It did eat!

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Posted by shark bait on August 06, 2003 at 15:55:17:

In Reply to: Times reporting Sun they're letting it go, won't eat nt posted by ChrisM on August 03, 2003 at 16:00:04:

Great White Shark Released Back Into Ocean
Fish Was Found Recently Off Malibu

POSTED: 4:07 p.m. PDT August 4, 2003
MALIBU, Calif. -- A young white shark found off Malibu recently, was released back into the ocean Monday. Researchers form Monterey Bay Aquarium said the fish was released after it had begun to feed.

It marked the first time that a white shark had been confirmed feeding in a captive environment, the aquarium's Ken Peterson said.

The 5-foot, 77-pound female shark, which got caught up in a commercial gillnet off the Ventura County coast last Tuesday, was videotaped eating salmon fillets Sunday, said Randy Hamilton, vice president of husbandry for the aquarium.

"The fact that she was feeding is a very, very significant step," Hamilton said. "She was navigating the pen without problem, and she was eating. These are huge accomplishments."

The pen near Malibu was opened late Sunday afternoon, and the shark swam free either Sunday or sometime Monday, he said.

If the successes continue next year, the aquarium may put a white shark on display in its million-gallon Outer Bay exhibit, Hamilton said.

"We've been very methodical about the whole process so far. I think this demonstrates that we're on the right path," Hamilton said.

Because the shark was caught late in the aquarium's field season, it could not be held in the aquarium's 5-million-gallon pen, which was available only until Monday.

Researchers didn't have time to try putting the shark in a smaller ocean pen, closer in size to the Outer Bay exhibit, or simulate a transport back to Monterey, Hamilton said.

Aquarium officials said those are options they want to test before they consider bringing a white shark to its facility.

To learn more about the shark while it is in the wild, it was fitted with an electronic tracking tag, which will record its movements for the next 60 days.

The device will feed the data via satellite to scientists in the lab, as well as record water depth and temperature data and migrations up and down the coast, Hamilton said.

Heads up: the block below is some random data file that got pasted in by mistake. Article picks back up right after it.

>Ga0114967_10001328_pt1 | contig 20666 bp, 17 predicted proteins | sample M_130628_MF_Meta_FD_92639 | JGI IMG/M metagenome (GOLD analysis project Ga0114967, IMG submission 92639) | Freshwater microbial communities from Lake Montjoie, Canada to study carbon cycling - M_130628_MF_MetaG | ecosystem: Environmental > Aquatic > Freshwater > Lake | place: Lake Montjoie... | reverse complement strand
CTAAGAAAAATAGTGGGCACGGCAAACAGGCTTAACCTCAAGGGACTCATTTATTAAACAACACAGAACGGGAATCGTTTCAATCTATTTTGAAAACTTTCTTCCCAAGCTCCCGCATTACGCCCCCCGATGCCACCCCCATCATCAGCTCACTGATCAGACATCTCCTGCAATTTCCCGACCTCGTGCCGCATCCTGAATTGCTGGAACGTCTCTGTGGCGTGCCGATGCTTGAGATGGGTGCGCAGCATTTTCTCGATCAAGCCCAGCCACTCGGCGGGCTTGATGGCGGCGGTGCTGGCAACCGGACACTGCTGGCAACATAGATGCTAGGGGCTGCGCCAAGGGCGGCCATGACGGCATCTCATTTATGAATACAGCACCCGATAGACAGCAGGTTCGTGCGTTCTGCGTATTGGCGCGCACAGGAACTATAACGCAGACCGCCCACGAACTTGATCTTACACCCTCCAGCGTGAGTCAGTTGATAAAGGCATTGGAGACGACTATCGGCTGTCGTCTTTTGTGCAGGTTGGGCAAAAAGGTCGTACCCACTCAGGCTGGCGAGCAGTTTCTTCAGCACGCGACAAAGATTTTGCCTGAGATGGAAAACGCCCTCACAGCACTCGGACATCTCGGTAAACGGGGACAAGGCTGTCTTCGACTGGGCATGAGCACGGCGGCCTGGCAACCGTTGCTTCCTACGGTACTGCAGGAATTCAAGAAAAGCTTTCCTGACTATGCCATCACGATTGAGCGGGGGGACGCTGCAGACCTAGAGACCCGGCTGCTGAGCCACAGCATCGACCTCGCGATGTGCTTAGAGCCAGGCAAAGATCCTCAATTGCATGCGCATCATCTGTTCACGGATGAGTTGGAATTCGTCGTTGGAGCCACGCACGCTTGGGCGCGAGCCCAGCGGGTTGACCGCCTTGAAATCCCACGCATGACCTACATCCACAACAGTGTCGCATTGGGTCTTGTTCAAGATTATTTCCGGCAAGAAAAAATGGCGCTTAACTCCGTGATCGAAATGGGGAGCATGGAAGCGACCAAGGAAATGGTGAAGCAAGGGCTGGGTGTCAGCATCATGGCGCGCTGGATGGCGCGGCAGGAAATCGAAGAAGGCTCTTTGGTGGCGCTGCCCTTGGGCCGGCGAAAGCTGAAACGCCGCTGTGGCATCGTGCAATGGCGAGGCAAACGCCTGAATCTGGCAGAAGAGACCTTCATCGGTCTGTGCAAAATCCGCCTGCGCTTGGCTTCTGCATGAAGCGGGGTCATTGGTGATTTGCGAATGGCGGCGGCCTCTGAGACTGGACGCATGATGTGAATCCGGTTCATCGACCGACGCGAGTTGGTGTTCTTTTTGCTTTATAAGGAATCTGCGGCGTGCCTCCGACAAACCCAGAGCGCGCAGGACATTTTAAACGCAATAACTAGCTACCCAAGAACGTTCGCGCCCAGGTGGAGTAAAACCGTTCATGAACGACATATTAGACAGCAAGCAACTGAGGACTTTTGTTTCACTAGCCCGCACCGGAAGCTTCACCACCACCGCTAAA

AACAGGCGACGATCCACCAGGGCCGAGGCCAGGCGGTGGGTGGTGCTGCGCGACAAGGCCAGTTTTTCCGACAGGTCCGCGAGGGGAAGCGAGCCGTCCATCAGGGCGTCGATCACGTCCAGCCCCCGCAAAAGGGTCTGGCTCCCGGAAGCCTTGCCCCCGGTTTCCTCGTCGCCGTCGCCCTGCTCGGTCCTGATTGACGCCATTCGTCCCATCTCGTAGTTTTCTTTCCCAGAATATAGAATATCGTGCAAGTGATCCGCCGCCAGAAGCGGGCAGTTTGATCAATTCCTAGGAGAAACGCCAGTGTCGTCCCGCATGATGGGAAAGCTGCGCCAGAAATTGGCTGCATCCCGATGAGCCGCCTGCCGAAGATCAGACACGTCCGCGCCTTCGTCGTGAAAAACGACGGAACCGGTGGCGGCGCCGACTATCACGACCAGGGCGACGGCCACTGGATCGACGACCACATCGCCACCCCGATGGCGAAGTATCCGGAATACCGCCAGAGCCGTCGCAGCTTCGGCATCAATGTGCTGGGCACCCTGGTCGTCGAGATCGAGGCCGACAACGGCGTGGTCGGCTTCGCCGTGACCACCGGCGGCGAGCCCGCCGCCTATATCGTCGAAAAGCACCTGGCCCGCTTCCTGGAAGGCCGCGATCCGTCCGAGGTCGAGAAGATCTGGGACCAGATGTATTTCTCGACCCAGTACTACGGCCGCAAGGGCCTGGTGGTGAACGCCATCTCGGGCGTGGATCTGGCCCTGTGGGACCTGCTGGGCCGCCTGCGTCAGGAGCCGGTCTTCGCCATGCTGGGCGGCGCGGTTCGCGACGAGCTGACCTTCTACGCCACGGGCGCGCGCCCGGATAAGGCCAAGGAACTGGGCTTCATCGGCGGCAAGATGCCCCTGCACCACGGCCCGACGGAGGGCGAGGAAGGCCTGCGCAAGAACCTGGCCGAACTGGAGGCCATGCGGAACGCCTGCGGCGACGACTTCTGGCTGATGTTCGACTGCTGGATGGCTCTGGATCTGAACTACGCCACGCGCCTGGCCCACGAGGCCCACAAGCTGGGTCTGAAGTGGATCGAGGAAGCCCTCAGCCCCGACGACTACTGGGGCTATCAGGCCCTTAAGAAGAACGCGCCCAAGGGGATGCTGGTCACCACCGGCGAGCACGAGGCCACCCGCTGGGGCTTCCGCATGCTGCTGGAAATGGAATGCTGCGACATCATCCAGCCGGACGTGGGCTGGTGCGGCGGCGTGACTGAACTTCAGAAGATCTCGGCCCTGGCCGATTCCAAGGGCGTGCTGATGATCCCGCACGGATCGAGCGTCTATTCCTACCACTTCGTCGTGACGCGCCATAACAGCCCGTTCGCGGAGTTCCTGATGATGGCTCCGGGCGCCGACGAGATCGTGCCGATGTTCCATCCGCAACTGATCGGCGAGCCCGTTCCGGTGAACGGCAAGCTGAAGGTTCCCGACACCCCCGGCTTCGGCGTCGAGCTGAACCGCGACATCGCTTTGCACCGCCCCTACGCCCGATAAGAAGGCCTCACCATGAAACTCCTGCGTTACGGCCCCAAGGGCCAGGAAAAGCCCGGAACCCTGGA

Although field work has been completed, a rapid response team that includes researchers from the aquarium and partners from the Southern California Marine Institute and the Shark Lab at Cal State Long Beach is mobilized to tag and release white sharks throughout the year.

They tagged one young white shark in 2002 and received data from it, Peterson said.

White sharks -- a top predator vital to the health of ocean ecosystems -- are a protected species in California.

They are found worldwide, though their numbers are in decline in part because they're slow to reproduce and also because of growing fishing pressure on all shark species, Peterson said.

Their fearsome reputation has also made them a target of trophy hunters and the curio trade.

Aquarium officials hope that displaying one will help to change that.

"Visitor studies have established that the experience of seeing live animals in an aquarium can have a significant and lasting impact on people," said Cynthia Vernon, the aquarium's vice president of conservation programs.

"If we succeed in exhibiting a white shark, we can raise awareness about the threats they face. It's been true with other sharks we've exhibited over the years, and I believe it will be true with white sharks, too."

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